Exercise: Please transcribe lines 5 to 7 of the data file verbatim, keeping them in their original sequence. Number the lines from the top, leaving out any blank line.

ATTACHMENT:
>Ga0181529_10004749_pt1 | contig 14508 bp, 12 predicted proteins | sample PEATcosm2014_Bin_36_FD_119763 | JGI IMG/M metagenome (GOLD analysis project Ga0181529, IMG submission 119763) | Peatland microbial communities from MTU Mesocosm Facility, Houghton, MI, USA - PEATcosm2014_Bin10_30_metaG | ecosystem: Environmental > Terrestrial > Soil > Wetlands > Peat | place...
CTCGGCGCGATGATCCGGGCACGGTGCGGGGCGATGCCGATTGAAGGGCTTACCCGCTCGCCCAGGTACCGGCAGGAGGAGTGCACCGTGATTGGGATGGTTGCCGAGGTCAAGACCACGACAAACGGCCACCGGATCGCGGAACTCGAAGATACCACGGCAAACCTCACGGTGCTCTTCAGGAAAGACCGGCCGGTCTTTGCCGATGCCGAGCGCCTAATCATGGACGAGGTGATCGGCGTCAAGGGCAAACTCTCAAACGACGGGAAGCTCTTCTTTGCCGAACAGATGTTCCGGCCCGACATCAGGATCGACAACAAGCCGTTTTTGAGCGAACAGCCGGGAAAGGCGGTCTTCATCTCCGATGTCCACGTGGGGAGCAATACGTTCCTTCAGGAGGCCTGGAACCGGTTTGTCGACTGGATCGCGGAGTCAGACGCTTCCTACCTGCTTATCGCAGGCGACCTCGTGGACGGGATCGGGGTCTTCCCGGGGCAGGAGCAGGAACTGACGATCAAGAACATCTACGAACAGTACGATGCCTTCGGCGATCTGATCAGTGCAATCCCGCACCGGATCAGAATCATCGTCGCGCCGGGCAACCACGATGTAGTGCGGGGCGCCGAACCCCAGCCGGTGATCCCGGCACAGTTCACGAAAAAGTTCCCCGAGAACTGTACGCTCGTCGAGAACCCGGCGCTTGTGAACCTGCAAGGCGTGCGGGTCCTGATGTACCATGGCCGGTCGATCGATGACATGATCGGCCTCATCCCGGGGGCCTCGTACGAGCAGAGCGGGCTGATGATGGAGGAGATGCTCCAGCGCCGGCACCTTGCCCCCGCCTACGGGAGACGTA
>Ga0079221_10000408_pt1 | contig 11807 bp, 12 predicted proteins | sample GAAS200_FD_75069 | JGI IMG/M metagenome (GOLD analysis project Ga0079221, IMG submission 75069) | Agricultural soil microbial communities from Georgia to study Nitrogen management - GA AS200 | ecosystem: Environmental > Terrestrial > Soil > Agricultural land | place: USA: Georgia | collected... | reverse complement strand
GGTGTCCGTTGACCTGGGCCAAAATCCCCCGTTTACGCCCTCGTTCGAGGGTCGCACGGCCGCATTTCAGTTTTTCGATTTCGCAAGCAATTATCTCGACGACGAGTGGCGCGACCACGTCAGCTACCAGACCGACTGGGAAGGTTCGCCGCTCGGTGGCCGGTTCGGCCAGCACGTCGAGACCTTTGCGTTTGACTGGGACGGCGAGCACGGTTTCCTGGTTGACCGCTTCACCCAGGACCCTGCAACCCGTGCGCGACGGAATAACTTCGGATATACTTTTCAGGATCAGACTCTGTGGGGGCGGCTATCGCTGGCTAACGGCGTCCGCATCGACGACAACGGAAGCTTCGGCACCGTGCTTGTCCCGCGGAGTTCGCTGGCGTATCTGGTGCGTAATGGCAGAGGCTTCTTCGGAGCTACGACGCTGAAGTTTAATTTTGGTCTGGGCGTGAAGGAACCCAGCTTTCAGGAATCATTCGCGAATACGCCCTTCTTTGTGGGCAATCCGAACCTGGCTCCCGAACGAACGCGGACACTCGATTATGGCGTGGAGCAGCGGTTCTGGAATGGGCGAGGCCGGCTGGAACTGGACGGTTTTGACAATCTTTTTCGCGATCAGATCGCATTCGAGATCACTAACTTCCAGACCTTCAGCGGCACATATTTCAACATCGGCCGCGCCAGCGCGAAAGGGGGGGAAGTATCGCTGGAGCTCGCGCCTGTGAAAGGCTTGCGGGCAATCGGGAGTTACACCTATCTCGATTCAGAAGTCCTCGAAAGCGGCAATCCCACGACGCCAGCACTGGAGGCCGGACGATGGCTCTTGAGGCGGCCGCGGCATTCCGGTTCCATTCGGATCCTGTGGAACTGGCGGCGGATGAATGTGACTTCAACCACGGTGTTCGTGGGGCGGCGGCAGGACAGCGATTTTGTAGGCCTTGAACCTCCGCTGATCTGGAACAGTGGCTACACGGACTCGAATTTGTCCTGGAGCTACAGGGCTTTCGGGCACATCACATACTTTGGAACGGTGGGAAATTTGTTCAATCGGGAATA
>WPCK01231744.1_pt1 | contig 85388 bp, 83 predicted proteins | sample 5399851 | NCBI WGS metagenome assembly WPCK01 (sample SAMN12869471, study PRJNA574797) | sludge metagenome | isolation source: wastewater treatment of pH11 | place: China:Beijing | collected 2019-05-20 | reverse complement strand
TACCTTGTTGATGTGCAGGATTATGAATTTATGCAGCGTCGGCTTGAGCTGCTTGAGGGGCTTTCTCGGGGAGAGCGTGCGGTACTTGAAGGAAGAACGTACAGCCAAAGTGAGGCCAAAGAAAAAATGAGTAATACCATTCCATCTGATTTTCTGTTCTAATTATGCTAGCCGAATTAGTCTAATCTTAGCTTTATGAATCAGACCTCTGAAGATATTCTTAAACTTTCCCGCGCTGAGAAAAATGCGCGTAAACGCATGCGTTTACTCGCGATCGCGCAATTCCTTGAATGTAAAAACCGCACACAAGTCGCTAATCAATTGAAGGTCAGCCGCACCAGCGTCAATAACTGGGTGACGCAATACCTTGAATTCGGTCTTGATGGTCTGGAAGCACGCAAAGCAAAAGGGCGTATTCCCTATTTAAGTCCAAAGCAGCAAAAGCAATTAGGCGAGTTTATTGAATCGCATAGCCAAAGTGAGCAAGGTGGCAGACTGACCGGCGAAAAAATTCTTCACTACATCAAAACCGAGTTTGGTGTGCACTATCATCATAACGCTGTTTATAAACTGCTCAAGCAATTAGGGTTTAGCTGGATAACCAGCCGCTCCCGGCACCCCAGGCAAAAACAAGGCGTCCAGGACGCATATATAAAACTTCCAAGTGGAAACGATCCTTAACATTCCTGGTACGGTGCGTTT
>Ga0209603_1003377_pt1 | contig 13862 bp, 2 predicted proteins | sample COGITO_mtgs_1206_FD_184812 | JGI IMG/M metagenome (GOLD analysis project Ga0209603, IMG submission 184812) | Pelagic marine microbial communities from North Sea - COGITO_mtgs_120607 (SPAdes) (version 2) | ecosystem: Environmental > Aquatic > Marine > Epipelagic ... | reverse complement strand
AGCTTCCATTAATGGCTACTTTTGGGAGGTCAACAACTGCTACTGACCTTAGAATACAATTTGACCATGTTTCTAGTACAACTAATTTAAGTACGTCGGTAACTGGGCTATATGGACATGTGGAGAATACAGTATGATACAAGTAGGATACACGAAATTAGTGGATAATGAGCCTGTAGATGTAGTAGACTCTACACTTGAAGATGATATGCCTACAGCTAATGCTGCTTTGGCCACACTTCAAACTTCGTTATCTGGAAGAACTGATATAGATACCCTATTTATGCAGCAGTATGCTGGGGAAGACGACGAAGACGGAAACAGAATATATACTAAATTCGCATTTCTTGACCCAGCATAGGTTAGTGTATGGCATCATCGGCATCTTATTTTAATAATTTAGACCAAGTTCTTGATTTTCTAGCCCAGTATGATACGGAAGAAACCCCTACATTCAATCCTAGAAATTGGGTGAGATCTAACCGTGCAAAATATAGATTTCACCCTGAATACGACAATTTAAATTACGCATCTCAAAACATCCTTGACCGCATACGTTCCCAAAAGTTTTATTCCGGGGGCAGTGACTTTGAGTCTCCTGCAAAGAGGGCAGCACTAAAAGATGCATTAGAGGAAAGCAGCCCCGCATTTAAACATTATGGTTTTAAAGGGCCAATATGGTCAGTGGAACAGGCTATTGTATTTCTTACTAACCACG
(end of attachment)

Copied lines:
>WPCK01231744.1_pt1 | contig 85388 bp, 83 predicted proteins | sample 5399851 | NCBI WGS metagenome assembly WPCK01 (sample SAMN12869471, study PRJNA574797) | sludge metagenome | isolation source: wastewater treatment of pH11 | place: China:Beijing | collected 2019-05-20 | reverse complement strand
TACCTTGTTGATGTGCAGGATTATGAATTTATGCAGCGTCGGCTTGAGCTGCTTGAGGGGCTTTCTCGGGGAGAGCGTGCGGTACTTGAAGGAAGAACGTACAGCCAAAGTGAGGCCAAAGAAAAAATGAGTAATACCATTCCATCTGATTTTCTGTTCTAATTATGCTAGCCGAATTAGTCTAATCTTAGCTTTATGAATCAGACCTCTGAAGATATTCTTAAACTTTCCCGCGCTGAGAAAAATGCGCGTAAACGCATGCGTTTACTCGCGATCGCGCAATTCCTTGAATGTAAAAACCGCACACAAGTCGCTAATCAATTGAAGGTCAGCCGCACCAGCGTCAATAACTGGGTGACGCAATACCTTGAATTCGGTCTTGATGGTCTGGAAGCACGCAAAGCAAAAGGGCGTATTCCCTATTTAAGTCCAAAGCAGCAAAAGCAATTAGGCGAGTTTATTGAATCGCATAGCCAAAGTGAGCAAGGTGGCAGACTGACCGGCGAAAAAATTCTTCACTACATCAAAACCGAGTTTGGTGTGCACTATCATCATAACGCTGTTTATAAACTGCTCAAGCAATTAGGGTTTAGCTGGATAACCAGCCGCTCCCGGCACCCCAGGCAAAAACAAGGCGTCCAGGACGCATATATAAAACTTCCAAGTGGAAACGATCCTTAACATTCCTGGTACGGTGCGTTT
>Ga0209603_1003377_pt1 | contig 13862 bp, 2 predicted proteins | sample COGITO_mtgs_1206_FD_184812 | JGI IMG/M metagenome (GOLD analysis project Ga0209603, IMG submission 184812) | Pelagic marine microbial communities from North Sea - COGITO_mtgs_120607 (SPAdes) (version 2) | ecosystem: Environmental > Aquatic > Marine > Epipelagic ... | reverse complement strand